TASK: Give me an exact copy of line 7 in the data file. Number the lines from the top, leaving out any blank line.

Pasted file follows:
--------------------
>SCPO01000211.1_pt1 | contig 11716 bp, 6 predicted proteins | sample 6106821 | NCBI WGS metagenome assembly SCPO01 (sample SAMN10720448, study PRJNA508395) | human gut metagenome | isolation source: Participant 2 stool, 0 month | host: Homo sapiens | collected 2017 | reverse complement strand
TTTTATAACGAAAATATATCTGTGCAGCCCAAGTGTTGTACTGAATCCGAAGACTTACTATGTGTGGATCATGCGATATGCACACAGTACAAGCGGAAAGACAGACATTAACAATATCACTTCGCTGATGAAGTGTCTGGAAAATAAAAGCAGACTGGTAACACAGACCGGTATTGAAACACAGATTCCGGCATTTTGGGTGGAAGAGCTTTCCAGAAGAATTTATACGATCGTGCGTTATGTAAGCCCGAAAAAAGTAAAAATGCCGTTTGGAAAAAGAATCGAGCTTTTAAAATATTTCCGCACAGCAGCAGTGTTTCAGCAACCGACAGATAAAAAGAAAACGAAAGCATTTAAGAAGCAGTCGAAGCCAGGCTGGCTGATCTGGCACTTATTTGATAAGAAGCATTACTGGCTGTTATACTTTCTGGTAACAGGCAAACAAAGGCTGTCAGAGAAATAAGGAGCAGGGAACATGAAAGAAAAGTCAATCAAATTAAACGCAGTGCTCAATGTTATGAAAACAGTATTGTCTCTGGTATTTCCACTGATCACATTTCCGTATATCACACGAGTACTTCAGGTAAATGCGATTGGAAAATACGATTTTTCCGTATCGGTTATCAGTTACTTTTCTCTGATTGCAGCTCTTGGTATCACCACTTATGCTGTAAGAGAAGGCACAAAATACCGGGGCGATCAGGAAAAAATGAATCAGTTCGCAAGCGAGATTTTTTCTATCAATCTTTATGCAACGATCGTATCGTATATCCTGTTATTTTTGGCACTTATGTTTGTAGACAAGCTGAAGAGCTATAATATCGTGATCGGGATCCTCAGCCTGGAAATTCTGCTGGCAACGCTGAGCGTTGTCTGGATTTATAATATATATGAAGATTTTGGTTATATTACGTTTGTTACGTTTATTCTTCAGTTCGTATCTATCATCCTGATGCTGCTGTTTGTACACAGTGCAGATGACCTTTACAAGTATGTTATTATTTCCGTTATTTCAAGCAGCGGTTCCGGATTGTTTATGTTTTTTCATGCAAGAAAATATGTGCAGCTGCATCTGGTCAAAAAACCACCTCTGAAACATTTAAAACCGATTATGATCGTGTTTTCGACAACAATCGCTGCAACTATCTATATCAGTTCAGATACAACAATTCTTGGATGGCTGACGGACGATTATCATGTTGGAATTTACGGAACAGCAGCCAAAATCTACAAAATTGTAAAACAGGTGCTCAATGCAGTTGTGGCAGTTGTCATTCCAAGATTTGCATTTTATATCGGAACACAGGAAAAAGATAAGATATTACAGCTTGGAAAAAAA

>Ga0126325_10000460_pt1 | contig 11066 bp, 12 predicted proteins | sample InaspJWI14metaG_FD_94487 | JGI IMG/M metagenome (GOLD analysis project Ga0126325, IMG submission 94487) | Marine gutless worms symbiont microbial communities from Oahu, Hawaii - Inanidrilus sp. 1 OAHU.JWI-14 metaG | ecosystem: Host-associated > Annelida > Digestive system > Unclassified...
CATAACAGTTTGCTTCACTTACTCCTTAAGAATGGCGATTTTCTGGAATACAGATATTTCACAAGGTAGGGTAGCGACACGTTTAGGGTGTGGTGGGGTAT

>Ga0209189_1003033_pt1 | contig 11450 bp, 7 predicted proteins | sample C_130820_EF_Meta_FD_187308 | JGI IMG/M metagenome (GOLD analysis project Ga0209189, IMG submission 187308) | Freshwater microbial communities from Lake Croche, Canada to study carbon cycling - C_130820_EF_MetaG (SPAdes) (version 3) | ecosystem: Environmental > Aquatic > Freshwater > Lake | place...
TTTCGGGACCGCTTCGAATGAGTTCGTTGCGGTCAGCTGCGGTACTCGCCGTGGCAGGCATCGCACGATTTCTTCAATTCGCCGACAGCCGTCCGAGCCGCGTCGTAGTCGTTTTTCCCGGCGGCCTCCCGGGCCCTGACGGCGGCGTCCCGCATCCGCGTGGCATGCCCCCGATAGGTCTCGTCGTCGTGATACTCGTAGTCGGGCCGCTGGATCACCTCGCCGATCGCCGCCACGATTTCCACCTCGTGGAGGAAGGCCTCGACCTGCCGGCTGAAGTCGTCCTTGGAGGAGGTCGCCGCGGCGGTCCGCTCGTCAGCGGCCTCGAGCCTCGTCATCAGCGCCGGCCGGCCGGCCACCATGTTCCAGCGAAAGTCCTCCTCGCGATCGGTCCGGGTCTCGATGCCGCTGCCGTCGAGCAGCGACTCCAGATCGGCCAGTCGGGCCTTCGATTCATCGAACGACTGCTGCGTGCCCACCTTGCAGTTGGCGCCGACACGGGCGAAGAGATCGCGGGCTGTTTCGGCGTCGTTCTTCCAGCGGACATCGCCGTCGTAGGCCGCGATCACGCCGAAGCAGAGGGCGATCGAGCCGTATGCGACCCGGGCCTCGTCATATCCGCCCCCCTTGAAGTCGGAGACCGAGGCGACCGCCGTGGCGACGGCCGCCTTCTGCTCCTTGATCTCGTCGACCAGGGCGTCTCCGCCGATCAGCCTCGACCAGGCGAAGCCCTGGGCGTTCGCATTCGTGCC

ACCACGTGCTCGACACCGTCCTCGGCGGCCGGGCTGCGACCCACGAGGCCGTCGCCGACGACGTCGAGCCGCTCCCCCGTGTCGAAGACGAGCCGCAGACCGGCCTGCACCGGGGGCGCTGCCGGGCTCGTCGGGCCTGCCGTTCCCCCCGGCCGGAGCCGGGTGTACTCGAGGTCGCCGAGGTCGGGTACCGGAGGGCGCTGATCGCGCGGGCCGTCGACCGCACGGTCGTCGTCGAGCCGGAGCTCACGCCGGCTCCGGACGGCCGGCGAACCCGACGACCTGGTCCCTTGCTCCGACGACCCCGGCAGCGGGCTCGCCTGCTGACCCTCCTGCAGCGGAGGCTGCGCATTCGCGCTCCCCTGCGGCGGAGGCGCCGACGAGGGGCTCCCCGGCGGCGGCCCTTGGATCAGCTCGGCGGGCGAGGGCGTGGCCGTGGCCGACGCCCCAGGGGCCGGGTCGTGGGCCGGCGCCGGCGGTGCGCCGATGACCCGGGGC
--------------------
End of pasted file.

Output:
ACCACGTGCTCGACACCGTCCTCGGCGGCCGGGCTGCGACCCACGAGGCCGTCGCCGACGACGTCGAGCCGCTCCCCCGTGTCGAAGACGAGCCGCAGACCGGCCTGCACCGGGGGCGCTGCCGGGCTCGTCGGGCCTGCCGTTCCCCCCGGCCGGAGCCGGGTGTACTCGAGGTCGCCGAGGTCGGGTACCGGAGGGCGCTGATCGCGCGGGCCGTCGACCGCACGGTCGTCGTCGAGCCGGAGCTCACGCCGGCTCCGGACGGCCGGCGAACCCGACGACCTGGTCCCTTGCTCCGACGACCCCGGCAGCGGGCTCGCCTGCTGACCCTCCTGCAGCGGAGGCTGCGCATTCGCGCTCCCCTGCGGCGGAGGCGCCGACGAGGGGCTCCCCGGCGGCGGCCCTTGGATCAGCTCGGCGGGCGAGGGCGTGGCCGTGGCCGACGCCCCAGGGGCCGGGTCGTGGGCCGGCGCCGGCGGTGCGCCGATGACCCGGGGC